Cryotherapy was performed with a handheld liquid nitrogen spray, using a single freeze/thaw cycle. After an initial ice field formation with a 2-mm rim of clinically healthy tissue, the ice field was maintained for a minimum of 20 seconds. Topical 5% fluorouracil cream (Efudix; Valeant Pharmaceuticals International, Basingstoke, England;) was applied for 4 weeks, once daily during the first week and twice daily thereafter. Patients attended the clinic at weeks 0, 1, and 4, and completed a diary noting the date and time of each application of cream. In each group, lesions with a partial response (described in the next section) at 12 weeks were retreated.
Clinical lesion response was assessed as complete (complete disappearance of a lesion), partial (reduction in lesion size ≥25% and <100%), or none (<25% reduction or an increase in size). Response was followed up at 3 and 12 months after the last treatment. Cosmetic outcome was assessed by the treating investigator for all patients in whom all lesions had responded completely by means of a 4-point scale (excellent, good, fair, or poor) based on the presence of signs and symptoms including scarring, atrophy, change in pigmentation, redness, and fibrosis. In addition, cosmetic outcome was assessed from photographs taken before and after treatment by an independent observer who was blinded to the nature of the study treatment. Adverse events were noted at each visit, together with their severity, duration, and need for additional therapy.
Assuming that the patient complete response rate with methyl aminolevulinate PDT and standard therapy (cryotherapy or fluorouracil) was 85%, at least 90 patients were required in each active treatment group (methyl aminolevulinate PDT and standard therapy) to be able to show with an α of 5% and a power of 90% that methyl aminolevulinate PDT was no more than 15% inferior to standard therapy. In addition, assuming that the patient complete response rate with placebo PDT was 35%, at least 15 patients were required in this group (α, 5%; power, 90%).
Efficacy analyses were based on the per-protocol population, excluding patients in whom the diagnosis of SCC in situ was not confirmed or who received less than 50% of fluorouracil medication and only 1 treatment in the first PDT cycle, and patients or lesions with missing response assessment at 3 months. The complete lesion response rate was analyzed by a time-to-failure approach.16 For lesions that did not respond completely at 3 months, failure time was recorded as 3 months, and for lesions recurrent at the 12-month assessment, the failure time was 12 months. Factors of influence were analyzed by means of a complementary log-log model and logistic regression model with maximum lesion diameter as the covariate.17 The odds ratio for complete response (methyl aminolevulinate PDT vs standard therapy) and the corresponding 95% confidence interval (CI) were calculated by the method proposed by Guo and Lin.16 Cosmetic outcome was summarized with 95% CI, with the use of Clopper-Pearson CI for the rates.
Of 229 patients enrolled in the study, 225 had at least 1 lesion treated; 96 (43%) with 124 lesions were treated with methyl aminolevulinate PDT, 17 (8%) with 24 lesions were treated with placebo PDT, 82 (36%) with 91 lesions were treated with cryotherapy, and 30 (13%) with 36 lesions were treated with topical fluorouracil. Four randomized patients were not treated: 3 patients allocated to methyl aminolevulinate PDT (2 withdrew consent and 1 had a spontaneous remission) and 1 patient allocated to fluorouracil who was unavailable for follow-up.
Patient disposition is summarized in Figure 1. Sixteen patients were excluded from the per-protocol population: 5 treated with methyl aminolevulinate PDT, 2 with placebo PDT, 5 with cryotherapy, and 4 with fluorouracil. In total, 31 lesions were excluded from the per-protocol population: 13 treated with methyl aminolevulinate PDT, 5 with placebo PDT, 6 with cryotherapy, and 7 with fluorouracil. Patient and lesion characteristics of the 4 treatment groups were similar (Table 1).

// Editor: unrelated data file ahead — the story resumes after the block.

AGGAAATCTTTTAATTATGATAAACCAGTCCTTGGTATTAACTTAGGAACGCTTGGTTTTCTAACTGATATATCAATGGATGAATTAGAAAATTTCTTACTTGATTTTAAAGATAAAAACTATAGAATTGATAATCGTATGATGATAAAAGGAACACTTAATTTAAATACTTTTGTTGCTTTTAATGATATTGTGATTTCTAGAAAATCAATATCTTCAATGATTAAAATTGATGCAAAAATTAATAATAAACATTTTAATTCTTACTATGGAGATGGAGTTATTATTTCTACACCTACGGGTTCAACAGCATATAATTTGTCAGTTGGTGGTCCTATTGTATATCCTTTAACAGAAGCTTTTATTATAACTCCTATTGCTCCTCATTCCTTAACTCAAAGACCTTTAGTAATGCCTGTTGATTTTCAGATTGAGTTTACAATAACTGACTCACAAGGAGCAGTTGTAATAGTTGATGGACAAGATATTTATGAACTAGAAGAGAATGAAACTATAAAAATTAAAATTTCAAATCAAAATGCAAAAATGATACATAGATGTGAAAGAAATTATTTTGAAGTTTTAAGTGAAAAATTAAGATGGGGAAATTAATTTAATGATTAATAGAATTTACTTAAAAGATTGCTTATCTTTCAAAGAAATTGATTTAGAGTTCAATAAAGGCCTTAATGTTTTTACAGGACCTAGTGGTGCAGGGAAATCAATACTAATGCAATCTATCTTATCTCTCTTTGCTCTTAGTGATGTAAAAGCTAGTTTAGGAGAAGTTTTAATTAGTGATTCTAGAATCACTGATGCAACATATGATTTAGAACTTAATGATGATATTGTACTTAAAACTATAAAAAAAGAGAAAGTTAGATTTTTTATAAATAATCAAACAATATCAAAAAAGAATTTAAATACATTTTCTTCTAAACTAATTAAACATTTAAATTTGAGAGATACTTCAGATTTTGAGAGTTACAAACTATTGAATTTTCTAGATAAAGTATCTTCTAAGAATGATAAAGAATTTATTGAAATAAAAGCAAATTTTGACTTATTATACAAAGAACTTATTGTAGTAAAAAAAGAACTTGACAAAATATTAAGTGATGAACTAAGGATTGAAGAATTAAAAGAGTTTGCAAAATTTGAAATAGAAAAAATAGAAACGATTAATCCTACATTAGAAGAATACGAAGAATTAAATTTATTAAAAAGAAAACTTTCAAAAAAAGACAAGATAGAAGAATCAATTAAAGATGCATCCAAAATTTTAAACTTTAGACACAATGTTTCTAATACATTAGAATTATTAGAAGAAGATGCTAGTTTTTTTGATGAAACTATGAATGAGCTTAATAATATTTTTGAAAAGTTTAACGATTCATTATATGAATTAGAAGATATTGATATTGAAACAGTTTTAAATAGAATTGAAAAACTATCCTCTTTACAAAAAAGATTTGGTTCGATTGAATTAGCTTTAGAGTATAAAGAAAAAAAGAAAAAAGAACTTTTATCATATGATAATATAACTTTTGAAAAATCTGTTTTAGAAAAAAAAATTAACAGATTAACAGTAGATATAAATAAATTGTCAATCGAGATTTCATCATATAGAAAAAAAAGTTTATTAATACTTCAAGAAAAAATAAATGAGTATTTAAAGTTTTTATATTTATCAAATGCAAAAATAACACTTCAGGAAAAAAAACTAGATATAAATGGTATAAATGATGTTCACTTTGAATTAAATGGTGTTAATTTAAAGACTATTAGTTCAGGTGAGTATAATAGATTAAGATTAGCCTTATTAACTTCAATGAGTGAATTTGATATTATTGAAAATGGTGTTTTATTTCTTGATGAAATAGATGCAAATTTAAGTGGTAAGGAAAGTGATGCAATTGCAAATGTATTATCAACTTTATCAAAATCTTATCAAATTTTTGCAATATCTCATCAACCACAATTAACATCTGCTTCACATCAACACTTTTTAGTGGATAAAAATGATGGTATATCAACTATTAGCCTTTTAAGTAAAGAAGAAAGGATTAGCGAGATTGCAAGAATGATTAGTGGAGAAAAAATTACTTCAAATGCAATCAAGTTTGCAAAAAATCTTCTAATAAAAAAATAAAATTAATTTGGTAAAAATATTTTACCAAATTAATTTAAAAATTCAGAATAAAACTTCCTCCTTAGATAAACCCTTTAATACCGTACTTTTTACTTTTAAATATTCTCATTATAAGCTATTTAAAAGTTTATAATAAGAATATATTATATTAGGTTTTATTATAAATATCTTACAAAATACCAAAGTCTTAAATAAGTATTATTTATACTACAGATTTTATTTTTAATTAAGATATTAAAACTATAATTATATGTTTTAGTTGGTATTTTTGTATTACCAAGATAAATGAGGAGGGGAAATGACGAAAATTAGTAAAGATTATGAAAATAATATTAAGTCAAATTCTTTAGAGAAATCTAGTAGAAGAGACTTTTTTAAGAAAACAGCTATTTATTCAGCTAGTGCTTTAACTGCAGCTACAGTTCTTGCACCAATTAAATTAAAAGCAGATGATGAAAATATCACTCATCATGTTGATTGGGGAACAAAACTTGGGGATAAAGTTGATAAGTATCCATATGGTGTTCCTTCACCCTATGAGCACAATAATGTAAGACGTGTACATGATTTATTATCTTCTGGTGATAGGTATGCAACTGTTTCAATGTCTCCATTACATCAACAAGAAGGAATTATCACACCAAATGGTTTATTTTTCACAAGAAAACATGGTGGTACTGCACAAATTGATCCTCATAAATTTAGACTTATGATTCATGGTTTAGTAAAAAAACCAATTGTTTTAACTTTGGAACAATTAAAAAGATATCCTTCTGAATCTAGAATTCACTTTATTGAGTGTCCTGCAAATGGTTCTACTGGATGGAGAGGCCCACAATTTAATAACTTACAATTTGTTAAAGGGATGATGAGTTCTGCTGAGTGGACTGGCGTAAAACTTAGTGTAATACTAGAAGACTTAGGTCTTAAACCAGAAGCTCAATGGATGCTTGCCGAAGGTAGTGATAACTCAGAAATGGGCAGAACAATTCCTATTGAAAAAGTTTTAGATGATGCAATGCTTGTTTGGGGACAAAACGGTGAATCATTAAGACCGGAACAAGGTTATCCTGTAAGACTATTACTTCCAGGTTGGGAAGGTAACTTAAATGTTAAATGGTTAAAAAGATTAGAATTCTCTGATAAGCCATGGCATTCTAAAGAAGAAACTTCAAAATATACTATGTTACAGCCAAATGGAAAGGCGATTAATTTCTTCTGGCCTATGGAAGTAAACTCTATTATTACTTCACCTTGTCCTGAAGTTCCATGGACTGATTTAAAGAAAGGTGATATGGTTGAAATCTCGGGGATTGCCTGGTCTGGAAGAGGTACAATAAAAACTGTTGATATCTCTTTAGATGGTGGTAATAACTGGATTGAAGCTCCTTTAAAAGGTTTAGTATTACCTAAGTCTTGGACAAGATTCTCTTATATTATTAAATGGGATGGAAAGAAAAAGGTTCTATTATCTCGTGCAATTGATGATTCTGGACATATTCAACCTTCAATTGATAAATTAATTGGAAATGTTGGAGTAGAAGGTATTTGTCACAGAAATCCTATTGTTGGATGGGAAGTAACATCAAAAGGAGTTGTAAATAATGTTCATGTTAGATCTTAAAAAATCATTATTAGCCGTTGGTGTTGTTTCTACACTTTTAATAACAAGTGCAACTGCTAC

Treatment was administered as per protocol, with a mean illumination time of 10 minutes 37 seconds and mean light dose of 75 J/cm2 (methyl aminolevulinate PDT), mean total freezing time of 25 seconds (cryotherapy), and mean number of fluorouracil applications of 42 and 45 in the first and second treatment periods, respectively. Most lesions were treated with 1 methyl aminolevulinate PDT treatment cycle (84%), 1 cryotherapy session (71%), and 1 fluorouracil treatment period (72%) (Table 2).
The clinically verified complete response rate of lesions 3 months after last treatment was 93% (103/111) in the methyl aminolevulinate PDT group, 21% (4/19) in the placebo PDT group, 86% (73/85) in the cryotherapy group, and 83% (24/29) in the fluorouracil group (Table 3). The estimated sustained complete response rate of lesions at 12 months was 80% in the methyl aminolevulinate PDT group, 67% in the cryotherapy group, and 69% in the fluorouracil group (Figure 2), with a statistically significant difference between methyl aminolevulinate PDT and the combined standard therapy group (odds ratio, 1.73; 95% CI, 1.03-2.93, P = .04). The odds for a lesion to be in complete response after 12 months were 73% higher in the methyl aminolevulinate PDT group than in the standard therapy group. On further analysis, methyl aminolevulinate PDT was significantly different from cryotherapy (odds ratio, 1.77; 95% CI, 1.01-3.12; P = .047), although methyl aminolevulinate PDT and fluorouracil did not differ significantly (odds ratio, 1.64; 95% CI, 0.78-3.45; P = .19).Maximum lesion diameter at baseline had a statistically significant influence on the lesion complete response rate in all treatment groups (P<.001). Overall, the estimated sustained lesion complete response rates 12 months after last active treatment by diameter were 82% in lesions up to 14 mm, 77% in lesions 15 to 19 mm, 71% in lesions 20 to 29 mm, and 55% in lesions 30 mm or larger. Lesion response seemed to be independent of lesion location.
Lesion recurrence rates 12 months after the last treatment were 15% (15/103) in the methyl aminolevulinate PDT group, 50% (2/4) in the placebo PDT group, 21% (15/73) in the cryotherapy group, and 17% (4/24) in the fluorouracil group (Table 3).